I left home in the middle of the night, not a word to anyone. As much as my parents tried to reassure me that I did nothing worthy of bearing guilt, I didn’t fucking buy it. Unconditional love wasn’t made for assholes like me, and if there’s one thing I can’t stomach, it’s living a lie. So here I am, ten years later. I’ve built a cozy, structurally sound environment for myself. No people, no problems. Every month or so, I run some firewood into town in exchange for a ration of some minor groceries. There’s a little old lady down there who keeps me stocked with eggs in exchange for silly little honey-do tasks she can’t complete herself, and the general store is happy to operate on trade. Good fucking thing, too—I’d be lost without flour for my pancakes. Just thinking about the past has left my breath ragged. It billows out in front of me, the vapor manifested in the air. I peer around through the trees and see an orange-yellow sun veering off to the west in the sky. That’s my cue. Dinnertime. I get my clothes back on my body, lickety-split. When it gets too dark, I’ve been known to leave garments out here on occasion and just walk back up the mountain in my boots and my manhood. All this thinking about the past, though…tonight, I just don’t wanna fucking deal with it. On the bank of the lake, I gather a bundle of sticks and logs and pile them on each other. I take my flint and starter and get a quick flame going. It catches immediately on the wood. Sure, I can ignite a fire with just my sticks, but some days I like to reserve myself. Even a monster can use a break once in a while to stay sane. I take my big old cast iron skillet, settle it over the flames. When it’s nice and hot, I toss in a knob of butter half the size of my fist. While that melts, I gut the bass in a few easy strokes of my knife and slap it into the pan. Nothing like the smoke of a homemade fire and the sizzle of something you’ve caught yourself to make you feel at home.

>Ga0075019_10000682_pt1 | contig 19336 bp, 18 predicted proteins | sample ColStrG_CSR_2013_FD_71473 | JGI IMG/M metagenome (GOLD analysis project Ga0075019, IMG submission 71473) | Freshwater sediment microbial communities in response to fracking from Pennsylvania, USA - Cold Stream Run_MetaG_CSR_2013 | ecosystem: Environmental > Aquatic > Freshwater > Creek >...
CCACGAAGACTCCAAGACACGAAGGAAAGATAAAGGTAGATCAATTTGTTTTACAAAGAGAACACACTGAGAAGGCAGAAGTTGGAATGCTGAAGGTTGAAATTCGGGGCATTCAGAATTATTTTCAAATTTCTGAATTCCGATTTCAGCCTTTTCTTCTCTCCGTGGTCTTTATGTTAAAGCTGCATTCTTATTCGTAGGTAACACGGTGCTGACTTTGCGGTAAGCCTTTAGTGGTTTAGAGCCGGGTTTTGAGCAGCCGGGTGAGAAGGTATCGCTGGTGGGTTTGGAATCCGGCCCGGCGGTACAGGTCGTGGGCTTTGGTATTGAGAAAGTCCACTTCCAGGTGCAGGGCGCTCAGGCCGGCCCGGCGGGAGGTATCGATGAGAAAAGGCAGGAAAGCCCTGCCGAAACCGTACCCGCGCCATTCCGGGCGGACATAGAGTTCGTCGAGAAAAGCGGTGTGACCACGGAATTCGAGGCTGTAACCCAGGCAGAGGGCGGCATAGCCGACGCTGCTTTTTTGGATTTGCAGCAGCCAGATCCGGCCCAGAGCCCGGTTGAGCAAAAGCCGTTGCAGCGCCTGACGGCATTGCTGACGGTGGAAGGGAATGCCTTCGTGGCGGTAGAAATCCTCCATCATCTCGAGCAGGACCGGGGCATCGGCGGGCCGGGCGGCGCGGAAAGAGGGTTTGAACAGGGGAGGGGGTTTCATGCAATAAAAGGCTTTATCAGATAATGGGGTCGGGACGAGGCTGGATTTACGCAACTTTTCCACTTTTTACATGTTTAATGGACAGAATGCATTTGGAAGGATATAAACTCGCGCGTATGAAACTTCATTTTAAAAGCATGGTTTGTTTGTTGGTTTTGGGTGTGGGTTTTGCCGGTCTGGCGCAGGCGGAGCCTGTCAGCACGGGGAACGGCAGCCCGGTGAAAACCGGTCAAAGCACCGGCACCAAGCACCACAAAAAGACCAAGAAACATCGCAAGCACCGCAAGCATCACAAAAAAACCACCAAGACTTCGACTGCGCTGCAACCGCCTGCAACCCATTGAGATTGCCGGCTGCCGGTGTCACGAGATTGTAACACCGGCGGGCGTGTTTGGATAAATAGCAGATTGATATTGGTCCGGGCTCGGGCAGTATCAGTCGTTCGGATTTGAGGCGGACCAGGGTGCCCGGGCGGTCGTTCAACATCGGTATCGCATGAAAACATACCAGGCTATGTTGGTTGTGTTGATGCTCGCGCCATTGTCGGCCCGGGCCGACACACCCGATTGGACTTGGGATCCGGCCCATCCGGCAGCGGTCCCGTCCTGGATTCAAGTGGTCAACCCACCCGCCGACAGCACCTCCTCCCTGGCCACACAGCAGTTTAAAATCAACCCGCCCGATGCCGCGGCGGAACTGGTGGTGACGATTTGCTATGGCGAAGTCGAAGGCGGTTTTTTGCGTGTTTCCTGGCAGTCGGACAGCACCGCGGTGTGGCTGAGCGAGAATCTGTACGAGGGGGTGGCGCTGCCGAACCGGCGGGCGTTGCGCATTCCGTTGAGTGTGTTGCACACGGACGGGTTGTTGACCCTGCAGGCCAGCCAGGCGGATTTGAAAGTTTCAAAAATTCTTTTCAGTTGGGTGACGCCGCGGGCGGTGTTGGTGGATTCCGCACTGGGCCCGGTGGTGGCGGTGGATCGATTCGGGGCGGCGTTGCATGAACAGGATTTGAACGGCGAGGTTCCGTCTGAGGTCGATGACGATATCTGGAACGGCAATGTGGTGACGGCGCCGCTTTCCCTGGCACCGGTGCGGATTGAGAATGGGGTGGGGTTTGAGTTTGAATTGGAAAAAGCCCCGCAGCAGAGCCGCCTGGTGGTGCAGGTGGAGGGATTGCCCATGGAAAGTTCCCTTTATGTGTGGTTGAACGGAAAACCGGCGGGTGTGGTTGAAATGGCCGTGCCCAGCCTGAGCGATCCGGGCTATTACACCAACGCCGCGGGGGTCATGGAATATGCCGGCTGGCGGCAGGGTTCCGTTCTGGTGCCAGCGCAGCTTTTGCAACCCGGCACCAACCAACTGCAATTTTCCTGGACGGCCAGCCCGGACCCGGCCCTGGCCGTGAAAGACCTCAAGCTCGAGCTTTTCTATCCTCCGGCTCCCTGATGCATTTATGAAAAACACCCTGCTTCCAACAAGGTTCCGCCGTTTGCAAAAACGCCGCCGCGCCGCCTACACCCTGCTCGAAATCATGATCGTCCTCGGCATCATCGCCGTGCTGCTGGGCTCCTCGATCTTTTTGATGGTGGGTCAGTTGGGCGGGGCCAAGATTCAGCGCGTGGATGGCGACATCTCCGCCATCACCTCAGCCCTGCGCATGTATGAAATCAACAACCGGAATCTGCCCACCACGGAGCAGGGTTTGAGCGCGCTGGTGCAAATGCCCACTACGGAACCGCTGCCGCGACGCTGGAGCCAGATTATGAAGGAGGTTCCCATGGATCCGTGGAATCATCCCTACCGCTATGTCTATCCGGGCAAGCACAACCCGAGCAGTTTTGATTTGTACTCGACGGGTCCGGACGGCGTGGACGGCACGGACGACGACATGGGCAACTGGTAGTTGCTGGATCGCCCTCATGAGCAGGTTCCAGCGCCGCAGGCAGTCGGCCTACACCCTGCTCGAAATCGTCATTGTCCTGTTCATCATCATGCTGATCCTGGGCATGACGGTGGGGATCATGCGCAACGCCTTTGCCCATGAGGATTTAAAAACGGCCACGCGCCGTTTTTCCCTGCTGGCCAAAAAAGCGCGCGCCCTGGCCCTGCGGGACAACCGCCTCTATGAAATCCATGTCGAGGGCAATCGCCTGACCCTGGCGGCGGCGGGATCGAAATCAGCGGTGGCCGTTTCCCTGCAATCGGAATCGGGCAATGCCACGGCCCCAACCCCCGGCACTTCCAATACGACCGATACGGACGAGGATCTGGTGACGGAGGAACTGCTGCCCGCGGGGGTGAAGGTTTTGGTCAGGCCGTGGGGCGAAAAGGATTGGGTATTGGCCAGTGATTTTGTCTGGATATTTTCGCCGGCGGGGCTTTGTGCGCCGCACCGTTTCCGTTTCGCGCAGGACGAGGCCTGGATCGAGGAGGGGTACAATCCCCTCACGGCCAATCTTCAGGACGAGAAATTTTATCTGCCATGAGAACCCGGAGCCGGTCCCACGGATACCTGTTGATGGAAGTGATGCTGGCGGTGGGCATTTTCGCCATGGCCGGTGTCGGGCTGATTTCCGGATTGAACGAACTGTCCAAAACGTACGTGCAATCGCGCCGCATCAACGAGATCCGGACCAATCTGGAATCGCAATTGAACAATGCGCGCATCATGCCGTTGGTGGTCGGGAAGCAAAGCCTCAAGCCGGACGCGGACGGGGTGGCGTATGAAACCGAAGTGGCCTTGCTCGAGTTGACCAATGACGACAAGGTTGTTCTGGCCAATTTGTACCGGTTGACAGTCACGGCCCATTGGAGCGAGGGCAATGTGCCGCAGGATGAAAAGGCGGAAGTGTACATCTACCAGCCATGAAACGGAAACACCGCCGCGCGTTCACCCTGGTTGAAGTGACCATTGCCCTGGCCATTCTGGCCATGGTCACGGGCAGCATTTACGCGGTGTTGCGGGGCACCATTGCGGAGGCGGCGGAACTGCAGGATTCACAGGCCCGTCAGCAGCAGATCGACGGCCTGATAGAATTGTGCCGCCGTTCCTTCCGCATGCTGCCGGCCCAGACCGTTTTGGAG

As the pan sizzles over the fire, cooking my fish nice and thorough, a hellish screech comes shrieking through my quiet habitat. Sounds like a car. For the driver’s sake, I fucking hope it ain’t. These mountain roads have been nothing but black ice for a week now, and with a storm coming in… I just fucking hope it ain’t a car. I stand up and look through the trees to see a red sedan swerving out of control up on the path. I watch its movements, bracing myself to bolt if it comes this way. Suddenly, the car flies off the road and starts rolling down the mountainside. I hear it crash into the mountain each time a side hits the terrain. I don’t even think about it. In my line of work, you weren’t trained to think. You were trained to just do. There’s someone piloting that car and no matter how dumbshit I might think they are, I need to help them. I swiftly scoop up my flashlight and charge in the direction of the crash. I know one thing for sure: if anyone is even in that car anymore, they’re in rough shape…if they’re even alive at all. My heart races as I strain myself, using trees and natural footings in the mountain to climb my way up to the crash. When a person is injured, you waste no time. You don’t look back. You just keep pushing on. And that’s what I have to do right now, for this driver and who knows how many passengers. I’m already mentally preparing how much I can ration out of my own supplies to be able to help them. That’s the trouble of living alone. I used to worry about it a lot. Hospitality was a big part of my family’s lessons growing up. You don’t hog to yourself what you can give to others. But when you haven’t shared with a soul in ten years, you become relaxed and tend to keep less around you. I continue forward. Damn, it’s a trek up here. I’m surprised the car tumbled so quickly. They’re lucky they stuck where they did, but still…I’m not expecting the best-case scenario with this.